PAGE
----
I don’t want to simplify a harrowing business. But when, in the middle of this concert with his Spatial AKA Orchestra, Jerry Dammers has a go at “Ghost Town”, the idea that this man would ever rejoin The Specials seems, frankly, insane.

I don’t want to simplify a harrowing business. But when, in the middle of this concert with his Spatial AKA Orchestra, Jerry Dammers has a go at “Ghost Town”, the idea that this man would ever rejoin The Specials seems, frankly, insane.

Tonight, “Ghost Town” begins with Dammers gargling the riff, with the forced assistance of the audience. His 19-piece big band, meanwhile, are playing the song like Duke Ellington’s orchestra transported to Studio One. Eventually, one of the vocalists, Anthony Josep, steps up to the mic, then proceeds to chant, Last Poets style, the lyrics of “Nuclear War” by Sun Ra. After five or ten minutes of this, Dammers scuttles offstage and harries another vocalist, Space Ape (best known as Kode 9’s MC), back to the mic.

Returned to his throbbing bank of keyboards, Dammers sets up a menacing synth hum, over which Space Ape solemnly intones the lyrics to “Ghost Town”, until he is overwhelmed by a cacophonous effort from the eight-strong horn section. Not the way, perhaps, that most Specials fans – or indeed, most Specials members – would like to hear the song.

Great, though, and perfectly in tune with the two and a half hour show. This is Cosmic Engineering: A Tribute To Sun Ra And Other Musical Mavericks, and a chance for Dammers, in the wake of The Specials reunion, to show the esoteric path he has travelled on in the years since their split.

Mostly, the crack band of UK jazz illuminati – from veterans like Larry Stabbins (a personal hero, thanks to his involvement alongside the likes of Robert Wyatt and Julie Tippetts on those great early Working Week singles) to new stars like Nathaniel Facey from Empirical – not a band I’ve particularly liked, to be honest, but it’s Facey on sax who takes the best solo of the night, leaping off from the original Pharaoh Sanders riff in Alice Coltrane’s “Journey In Satchidanda”.

There are, though, relatively few solos here and, apart from a rousing jam during another Coltrane tune, “Om Armageddon”, Dammers’ band are more orchestrated than the wild reputation of Sun Ra might suggest. That said, when I saw the Arkestra itself a few years ago, lead at that time by Marshall Allen, they played it pretty straight. And perhaps part of Dammers’ excellent vision is to show how accessible Sun Ra’s music actually is, very much in the Ellington tradition.

He’s also good at showing up some of Sun Ra’s hokeyness. For all of the cosmic implications, the realities of 19 British musicians in tie-dye robes, masks and Egyptian headgear, playing amongst various bits of sci-fi tat, looks sweetly daft rather than unearthly in the flesh. He draws links between Sun Ra and exotica, playing a Martin Denny tune (“Jungle Madness”) to illustrate his point. This is fun music, is the general idea, and the prospect of presenting Dammers as a supernatural magus, as he fumbles with his mic and makes endearing announcements between songs, is touchingly implausible.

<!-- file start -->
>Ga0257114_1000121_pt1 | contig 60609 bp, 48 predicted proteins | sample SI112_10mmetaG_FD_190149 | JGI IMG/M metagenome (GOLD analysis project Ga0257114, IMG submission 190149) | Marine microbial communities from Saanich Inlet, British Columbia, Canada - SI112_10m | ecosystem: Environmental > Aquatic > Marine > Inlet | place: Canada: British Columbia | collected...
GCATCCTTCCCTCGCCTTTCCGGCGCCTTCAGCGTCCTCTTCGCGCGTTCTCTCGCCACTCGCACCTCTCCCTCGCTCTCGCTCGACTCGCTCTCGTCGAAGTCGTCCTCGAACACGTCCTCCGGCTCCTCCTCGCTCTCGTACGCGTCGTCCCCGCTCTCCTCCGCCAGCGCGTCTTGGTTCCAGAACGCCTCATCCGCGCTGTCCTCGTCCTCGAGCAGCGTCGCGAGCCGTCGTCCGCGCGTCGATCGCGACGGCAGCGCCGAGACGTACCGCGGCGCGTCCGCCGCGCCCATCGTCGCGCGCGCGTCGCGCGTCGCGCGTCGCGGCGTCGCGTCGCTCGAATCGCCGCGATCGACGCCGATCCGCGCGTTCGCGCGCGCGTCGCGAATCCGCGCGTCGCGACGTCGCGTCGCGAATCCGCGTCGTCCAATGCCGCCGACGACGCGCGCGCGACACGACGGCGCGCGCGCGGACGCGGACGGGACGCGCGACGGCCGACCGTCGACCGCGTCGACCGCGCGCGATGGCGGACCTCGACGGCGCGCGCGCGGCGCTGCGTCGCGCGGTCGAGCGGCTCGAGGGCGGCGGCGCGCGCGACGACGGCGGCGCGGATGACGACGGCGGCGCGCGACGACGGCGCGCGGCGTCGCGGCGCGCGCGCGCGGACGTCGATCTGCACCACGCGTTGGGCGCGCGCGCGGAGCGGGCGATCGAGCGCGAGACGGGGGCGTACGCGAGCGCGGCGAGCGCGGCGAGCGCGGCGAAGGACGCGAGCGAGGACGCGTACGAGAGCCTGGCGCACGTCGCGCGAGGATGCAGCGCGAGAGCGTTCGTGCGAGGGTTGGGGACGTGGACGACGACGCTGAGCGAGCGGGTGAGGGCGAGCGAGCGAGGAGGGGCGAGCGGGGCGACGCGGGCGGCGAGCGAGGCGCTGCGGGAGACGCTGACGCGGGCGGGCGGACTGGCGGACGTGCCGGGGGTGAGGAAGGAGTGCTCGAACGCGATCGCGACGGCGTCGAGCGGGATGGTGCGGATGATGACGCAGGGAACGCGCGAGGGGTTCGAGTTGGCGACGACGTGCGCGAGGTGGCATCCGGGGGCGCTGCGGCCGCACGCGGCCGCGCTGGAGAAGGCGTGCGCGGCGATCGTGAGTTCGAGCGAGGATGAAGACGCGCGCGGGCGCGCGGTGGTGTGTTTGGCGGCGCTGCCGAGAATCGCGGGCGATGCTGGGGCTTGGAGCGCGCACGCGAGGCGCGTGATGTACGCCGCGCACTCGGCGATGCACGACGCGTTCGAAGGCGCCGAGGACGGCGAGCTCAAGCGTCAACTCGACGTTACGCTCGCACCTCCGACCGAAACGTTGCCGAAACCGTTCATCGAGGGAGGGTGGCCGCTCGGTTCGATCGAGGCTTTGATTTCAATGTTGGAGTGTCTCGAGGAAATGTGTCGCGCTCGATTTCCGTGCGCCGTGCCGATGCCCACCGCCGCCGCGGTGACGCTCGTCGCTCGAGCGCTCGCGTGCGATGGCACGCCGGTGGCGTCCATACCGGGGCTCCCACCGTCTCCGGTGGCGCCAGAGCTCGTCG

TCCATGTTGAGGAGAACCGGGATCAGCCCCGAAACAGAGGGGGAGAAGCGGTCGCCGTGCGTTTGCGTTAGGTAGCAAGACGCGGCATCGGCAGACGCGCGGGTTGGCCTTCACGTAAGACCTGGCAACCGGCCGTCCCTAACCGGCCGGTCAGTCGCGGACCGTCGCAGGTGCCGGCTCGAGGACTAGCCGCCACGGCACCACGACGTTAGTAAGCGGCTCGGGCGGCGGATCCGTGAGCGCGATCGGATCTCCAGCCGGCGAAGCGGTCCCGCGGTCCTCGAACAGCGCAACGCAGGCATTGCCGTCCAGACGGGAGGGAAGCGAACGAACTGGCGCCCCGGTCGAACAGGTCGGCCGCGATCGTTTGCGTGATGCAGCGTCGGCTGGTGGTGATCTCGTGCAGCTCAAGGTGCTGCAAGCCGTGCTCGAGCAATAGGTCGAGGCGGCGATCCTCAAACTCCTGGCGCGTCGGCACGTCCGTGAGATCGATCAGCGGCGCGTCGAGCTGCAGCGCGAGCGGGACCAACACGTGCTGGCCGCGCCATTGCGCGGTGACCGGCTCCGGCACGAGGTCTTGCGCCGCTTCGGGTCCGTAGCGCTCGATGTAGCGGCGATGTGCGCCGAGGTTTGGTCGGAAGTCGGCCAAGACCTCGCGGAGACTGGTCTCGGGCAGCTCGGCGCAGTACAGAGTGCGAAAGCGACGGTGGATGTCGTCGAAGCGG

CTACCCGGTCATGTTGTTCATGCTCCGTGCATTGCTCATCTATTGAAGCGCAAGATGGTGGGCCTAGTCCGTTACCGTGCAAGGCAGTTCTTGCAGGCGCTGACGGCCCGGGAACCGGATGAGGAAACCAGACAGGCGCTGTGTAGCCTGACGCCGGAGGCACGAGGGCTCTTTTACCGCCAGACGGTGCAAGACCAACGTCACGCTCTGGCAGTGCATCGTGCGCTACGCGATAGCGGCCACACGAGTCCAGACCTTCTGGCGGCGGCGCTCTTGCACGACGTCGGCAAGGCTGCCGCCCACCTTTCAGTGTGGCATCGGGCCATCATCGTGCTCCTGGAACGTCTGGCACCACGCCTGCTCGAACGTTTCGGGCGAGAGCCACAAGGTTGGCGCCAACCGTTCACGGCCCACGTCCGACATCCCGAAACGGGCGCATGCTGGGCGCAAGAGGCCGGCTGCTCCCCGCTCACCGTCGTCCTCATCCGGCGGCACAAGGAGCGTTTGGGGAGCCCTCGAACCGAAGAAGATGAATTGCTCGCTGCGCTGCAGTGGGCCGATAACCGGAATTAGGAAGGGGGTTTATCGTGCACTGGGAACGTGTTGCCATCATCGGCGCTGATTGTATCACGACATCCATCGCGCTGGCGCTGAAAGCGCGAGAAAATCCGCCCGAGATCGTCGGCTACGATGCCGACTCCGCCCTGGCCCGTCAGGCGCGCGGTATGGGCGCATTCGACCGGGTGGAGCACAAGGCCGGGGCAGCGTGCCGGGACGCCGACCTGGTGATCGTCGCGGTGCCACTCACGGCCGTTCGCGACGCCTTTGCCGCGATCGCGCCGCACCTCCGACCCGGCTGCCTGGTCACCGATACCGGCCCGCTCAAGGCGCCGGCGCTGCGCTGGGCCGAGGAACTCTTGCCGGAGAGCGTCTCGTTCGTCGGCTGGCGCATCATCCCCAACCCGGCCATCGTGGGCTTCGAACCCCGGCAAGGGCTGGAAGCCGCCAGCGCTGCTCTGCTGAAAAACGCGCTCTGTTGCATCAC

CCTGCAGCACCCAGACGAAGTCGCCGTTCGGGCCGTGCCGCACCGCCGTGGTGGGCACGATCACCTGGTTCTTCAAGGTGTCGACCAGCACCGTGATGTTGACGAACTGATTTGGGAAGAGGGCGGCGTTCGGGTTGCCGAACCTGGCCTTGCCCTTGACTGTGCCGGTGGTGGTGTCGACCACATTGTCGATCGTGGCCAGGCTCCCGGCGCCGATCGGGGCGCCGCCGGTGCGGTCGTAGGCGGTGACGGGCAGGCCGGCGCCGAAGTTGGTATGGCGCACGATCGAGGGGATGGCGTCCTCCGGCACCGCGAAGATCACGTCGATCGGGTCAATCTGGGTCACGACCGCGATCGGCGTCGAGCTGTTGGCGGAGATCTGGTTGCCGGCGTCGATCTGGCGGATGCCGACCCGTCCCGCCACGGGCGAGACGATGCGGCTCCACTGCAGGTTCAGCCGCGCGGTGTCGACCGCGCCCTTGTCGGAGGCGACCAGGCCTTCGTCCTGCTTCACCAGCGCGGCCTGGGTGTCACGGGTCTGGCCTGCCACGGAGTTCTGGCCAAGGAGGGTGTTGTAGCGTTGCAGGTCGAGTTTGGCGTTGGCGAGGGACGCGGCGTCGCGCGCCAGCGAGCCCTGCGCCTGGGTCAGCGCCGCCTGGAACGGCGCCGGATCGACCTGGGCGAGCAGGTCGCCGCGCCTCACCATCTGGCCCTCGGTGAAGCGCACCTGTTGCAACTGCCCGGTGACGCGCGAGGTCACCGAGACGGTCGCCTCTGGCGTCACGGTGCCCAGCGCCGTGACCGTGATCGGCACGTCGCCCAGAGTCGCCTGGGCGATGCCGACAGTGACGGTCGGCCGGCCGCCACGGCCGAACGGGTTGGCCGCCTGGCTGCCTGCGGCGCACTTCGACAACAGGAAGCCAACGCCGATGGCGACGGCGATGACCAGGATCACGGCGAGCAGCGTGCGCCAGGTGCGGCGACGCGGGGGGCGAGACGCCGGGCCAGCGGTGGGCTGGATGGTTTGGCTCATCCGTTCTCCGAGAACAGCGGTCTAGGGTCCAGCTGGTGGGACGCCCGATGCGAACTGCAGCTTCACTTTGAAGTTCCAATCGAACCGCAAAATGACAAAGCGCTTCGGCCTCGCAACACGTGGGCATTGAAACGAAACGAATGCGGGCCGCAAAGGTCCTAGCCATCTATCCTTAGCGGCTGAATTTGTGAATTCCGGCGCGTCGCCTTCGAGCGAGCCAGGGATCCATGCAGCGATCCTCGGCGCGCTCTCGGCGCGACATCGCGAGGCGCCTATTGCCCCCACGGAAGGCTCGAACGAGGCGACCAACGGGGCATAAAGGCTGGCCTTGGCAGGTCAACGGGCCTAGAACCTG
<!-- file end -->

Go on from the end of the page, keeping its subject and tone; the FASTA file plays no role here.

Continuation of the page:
Dammers, though, is clearly having a great, if slightly nervous time. His half-hearted attempts to conduct the well-drilled band are pretty unnecessary, but his keyboard playing – from the Louis & Bebe Barron style retro-futurist skronk he unleashes as his band troop into the venue – is terrific. He really comes into his own during “I’ll Wait For You”, a beautiful, ethereal slow blues by Sun Ra, with Dammers on organ sparring gracefully with the excellent pianist, Zoe Rahman and the vocalist, Francine Luce.

There is one more relative lull; the sombre, angry processional of Sun Ra’s “Discipline In Retrospect” which Dammers pointedly suggests expresses his feelings towards his “six former bandmates”. You could also sense an assertion of Dammers’ own independent spirit in the Sun Ra poems recited by himself and Josep, not least when Dammers declaims, ““Abandon them, abandon them.” Josep follows suit: “A man wants to be a natural free, so he can be.”

Not when he’s playing cabaret versions of “Too Much Too Young” he can’t. It’s curious, though, that Dammers finds creative liberation by subtly updating these strange old jazz songs: adding a slithery funk undertow – courtesy of the breaks-fixated drummer, Patrick Illingworth – to “It’s After The End Of The World” and a superb “Soul Vibrations Of Man” (with an eruptive solo from Stabbins); playing a “Bird’s Lament” that’s closer to Mr Scruff’s version than the Moondog original; finding a way through “Journey In Satchinanda” (one of my favourite pieces of music, apropos nothing) without the aid of a harp.

I suppose there’s a slight sadness here, in that Dammers, for whatever reason, has presented so little of his own music over the past two decades or so. In a perfect world, perhaps he’d be playing new songs inspired by Sun Ra, rather than cover versions.

But that seems a petty whinge in the face of such an exultant night of music. By the end, the band have trooped out of the auditorium and are playing “Space Is The Place” by the Barbican’s toilets. Dammers, meanwhile, is on his own, levering great blats of noise out of his console. The Ricoh Arena, you feel, is truly light years away.